Global new account fraud rates fell by 23 percent in 2020, in UK climbed 28 percent

Wednesday 16 December 2020 07:08 CET | News

A Jumio research has found that while global new account fraud rates fell by 23% in 2020, but fraud rates in the UK climbed 28%.

Jumio’s 2020 Holiday Fraud Report also found that the catch rate for selfie fraud was almost five times greater than for ID fraud, highlighting the growing importance of capturing a selfie during onboarding to deter new account fraud

At the same time, selfie-based fraud rates were nearly five times higher than ID-based fraud. This illustrates the growing number of stolen ID documents available on the dark web for purchase and, more importantly, the growing need to determine if an ID is authentic and belongs to the user.

The fourth edition of Jumio’s Holiday New Account Fraud Report examines fraudulent attempts to open a new account using a manipulated government-issued ID and a corroborating selfie. Selfie-based fraud describes fraudulent attempts to use a picture or video (e.g. deepfake) instead of a genuine selfie to corroborate a digital identity. The fraud rate associated with the selfie averaged 4.92% in the UK in 2020, compared to 1.03% for ID-only verification.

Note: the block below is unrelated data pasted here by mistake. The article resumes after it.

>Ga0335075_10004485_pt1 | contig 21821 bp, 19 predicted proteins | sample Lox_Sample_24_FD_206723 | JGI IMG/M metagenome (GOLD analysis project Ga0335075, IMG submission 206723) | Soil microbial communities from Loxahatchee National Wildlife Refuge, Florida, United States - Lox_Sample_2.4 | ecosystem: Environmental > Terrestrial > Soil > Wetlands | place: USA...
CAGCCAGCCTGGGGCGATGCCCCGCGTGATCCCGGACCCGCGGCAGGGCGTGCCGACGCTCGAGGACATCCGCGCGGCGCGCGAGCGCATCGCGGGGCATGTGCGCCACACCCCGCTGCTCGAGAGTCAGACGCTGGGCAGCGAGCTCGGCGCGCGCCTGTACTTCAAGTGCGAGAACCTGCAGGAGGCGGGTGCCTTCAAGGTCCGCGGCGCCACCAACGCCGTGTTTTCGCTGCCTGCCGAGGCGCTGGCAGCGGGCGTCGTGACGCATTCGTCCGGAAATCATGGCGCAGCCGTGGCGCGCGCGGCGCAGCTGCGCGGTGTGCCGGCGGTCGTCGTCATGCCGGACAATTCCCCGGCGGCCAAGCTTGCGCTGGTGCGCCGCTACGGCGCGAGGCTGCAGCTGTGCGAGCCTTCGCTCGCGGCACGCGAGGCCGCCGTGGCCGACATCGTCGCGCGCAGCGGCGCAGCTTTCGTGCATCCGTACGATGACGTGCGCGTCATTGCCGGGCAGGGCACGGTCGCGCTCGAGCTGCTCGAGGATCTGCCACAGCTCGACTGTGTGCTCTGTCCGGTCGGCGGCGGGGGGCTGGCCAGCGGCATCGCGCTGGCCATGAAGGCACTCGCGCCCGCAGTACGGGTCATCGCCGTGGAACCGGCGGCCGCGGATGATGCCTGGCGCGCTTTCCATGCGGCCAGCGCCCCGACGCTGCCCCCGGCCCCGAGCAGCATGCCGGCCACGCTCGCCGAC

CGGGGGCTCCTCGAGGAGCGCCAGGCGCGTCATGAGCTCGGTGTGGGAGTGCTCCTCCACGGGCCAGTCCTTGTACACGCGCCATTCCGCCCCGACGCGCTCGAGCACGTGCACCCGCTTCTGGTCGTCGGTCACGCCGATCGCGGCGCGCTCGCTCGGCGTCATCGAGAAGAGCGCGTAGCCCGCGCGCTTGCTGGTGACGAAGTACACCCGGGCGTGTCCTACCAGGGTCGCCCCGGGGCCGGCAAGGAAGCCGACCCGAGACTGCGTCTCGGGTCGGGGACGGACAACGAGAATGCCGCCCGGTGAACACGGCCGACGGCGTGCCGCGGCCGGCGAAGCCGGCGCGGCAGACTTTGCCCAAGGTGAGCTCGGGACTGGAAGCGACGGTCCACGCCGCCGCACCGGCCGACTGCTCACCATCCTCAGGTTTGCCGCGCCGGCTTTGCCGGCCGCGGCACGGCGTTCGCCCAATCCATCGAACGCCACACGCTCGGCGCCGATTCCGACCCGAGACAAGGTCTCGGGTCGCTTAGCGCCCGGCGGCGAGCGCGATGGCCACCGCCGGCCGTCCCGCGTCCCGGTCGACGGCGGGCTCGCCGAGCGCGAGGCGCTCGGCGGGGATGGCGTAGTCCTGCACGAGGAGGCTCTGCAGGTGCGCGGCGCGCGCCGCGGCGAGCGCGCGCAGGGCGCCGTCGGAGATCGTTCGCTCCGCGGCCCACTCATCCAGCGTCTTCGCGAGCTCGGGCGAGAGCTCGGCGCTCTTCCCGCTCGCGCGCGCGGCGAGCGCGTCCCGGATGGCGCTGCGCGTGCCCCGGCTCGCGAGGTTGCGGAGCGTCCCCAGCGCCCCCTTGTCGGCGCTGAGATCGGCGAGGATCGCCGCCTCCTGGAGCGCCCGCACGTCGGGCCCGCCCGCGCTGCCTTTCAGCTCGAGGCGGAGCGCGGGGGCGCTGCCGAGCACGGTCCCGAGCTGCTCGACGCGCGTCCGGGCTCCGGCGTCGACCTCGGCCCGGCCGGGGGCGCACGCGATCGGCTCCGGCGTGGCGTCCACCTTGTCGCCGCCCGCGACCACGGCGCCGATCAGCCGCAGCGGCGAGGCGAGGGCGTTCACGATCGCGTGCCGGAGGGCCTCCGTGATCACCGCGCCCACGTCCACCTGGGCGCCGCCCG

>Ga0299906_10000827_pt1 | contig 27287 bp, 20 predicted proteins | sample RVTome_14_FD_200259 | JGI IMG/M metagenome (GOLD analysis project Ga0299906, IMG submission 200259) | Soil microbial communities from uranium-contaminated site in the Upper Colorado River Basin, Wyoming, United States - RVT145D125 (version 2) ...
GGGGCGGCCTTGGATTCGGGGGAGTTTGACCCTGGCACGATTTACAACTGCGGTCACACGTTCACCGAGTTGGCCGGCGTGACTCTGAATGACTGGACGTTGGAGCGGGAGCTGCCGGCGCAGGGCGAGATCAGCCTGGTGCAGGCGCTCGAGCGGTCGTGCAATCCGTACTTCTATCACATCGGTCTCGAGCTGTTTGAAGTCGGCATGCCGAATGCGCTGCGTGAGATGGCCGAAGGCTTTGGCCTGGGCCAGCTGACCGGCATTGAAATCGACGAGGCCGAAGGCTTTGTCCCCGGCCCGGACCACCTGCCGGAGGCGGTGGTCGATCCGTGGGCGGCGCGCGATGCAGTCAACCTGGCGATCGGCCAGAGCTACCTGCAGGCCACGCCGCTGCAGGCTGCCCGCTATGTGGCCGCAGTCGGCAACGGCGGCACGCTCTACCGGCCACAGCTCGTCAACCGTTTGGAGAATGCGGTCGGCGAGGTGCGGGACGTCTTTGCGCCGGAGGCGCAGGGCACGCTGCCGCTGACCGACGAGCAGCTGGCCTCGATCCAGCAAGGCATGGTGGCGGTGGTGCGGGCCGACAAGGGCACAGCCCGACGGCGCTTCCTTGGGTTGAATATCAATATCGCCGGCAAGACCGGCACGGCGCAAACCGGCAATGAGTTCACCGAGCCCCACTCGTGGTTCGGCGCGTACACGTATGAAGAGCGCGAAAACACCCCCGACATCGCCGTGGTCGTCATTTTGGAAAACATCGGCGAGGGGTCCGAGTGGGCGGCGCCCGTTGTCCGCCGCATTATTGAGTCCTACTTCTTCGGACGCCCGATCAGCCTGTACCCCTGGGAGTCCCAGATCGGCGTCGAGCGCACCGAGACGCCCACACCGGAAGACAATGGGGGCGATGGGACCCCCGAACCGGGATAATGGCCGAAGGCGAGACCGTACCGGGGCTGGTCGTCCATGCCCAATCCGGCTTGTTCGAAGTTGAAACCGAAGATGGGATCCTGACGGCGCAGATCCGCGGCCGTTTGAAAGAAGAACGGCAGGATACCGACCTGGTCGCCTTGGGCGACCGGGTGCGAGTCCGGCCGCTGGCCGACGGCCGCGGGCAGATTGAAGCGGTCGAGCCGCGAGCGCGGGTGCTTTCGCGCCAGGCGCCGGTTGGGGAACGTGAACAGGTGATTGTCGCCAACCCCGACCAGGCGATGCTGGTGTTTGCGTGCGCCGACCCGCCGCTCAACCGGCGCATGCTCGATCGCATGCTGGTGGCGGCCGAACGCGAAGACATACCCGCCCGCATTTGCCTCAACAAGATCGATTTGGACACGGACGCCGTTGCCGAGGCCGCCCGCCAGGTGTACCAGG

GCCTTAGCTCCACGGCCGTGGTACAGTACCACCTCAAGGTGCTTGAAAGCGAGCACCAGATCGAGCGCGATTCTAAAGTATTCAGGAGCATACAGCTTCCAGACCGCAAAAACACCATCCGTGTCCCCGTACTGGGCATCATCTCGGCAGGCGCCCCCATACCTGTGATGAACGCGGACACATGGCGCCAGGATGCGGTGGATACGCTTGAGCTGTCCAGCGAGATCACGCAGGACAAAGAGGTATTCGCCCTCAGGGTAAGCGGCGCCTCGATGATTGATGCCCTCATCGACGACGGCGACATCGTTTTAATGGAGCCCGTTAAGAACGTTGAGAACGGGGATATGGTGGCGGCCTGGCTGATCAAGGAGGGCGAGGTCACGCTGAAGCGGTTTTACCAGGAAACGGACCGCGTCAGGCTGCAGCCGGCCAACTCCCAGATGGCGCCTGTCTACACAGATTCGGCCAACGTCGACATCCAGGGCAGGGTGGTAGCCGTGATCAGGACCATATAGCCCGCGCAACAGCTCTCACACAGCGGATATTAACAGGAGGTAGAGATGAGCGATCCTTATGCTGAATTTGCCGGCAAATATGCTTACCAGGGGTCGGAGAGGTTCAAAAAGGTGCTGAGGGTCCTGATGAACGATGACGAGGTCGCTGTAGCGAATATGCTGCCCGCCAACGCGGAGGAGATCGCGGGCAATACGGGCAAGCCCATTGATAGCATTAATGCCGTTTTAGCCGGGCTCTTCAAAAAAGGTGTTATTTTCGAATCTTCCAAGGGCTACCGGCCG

Key findings include:

  • fraud rates in the UK, based on the ID document, have almost doubled from 2017 levels, and fraud levels in November were a full one-third higher than fraud levels from January to October in 2020;
  • compared to other major European countries, the UK had the highest fraud levels, second only to Spain which experienced a 25% increase in ID-based fraud in 2020 (over 2019 levels);
  • by virtue of requiring an ID and a selfie as part of the identity proofing process, Jumio has seen 80% less fraud compared to customers who only required a government-issued ID. Moreover, this finding demonstrates the chilling effect that the selfie requirement has on would-be fraudsters who abandon the process before taking the selfie;
  • fraud rates differ significantly by implementation channel and are more than twice the level for web and API-based implementations compared to SDK (mobile apps) implementations;
  • the online gaming and cryptocurrency verticals had the highest levels of new account fraud, suggesting that they remain ripe targets in the UK for money laundering and other forms of financial crime.

The report is based on the analysis of tens of millions of transactions from a variety of industries and geographies around the globe. It targets the period of January through October each year and the month of November to cover the holiday shopping period.

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Keywords: Jumio, report, study, customer onboarding, identity verification, New Account Fraud, financial crime, digital identity, online fraud
Categories: Fraud & Financial Crime
Countries: United Kingdom, World
This article is part of category

Fraud & Financial Crime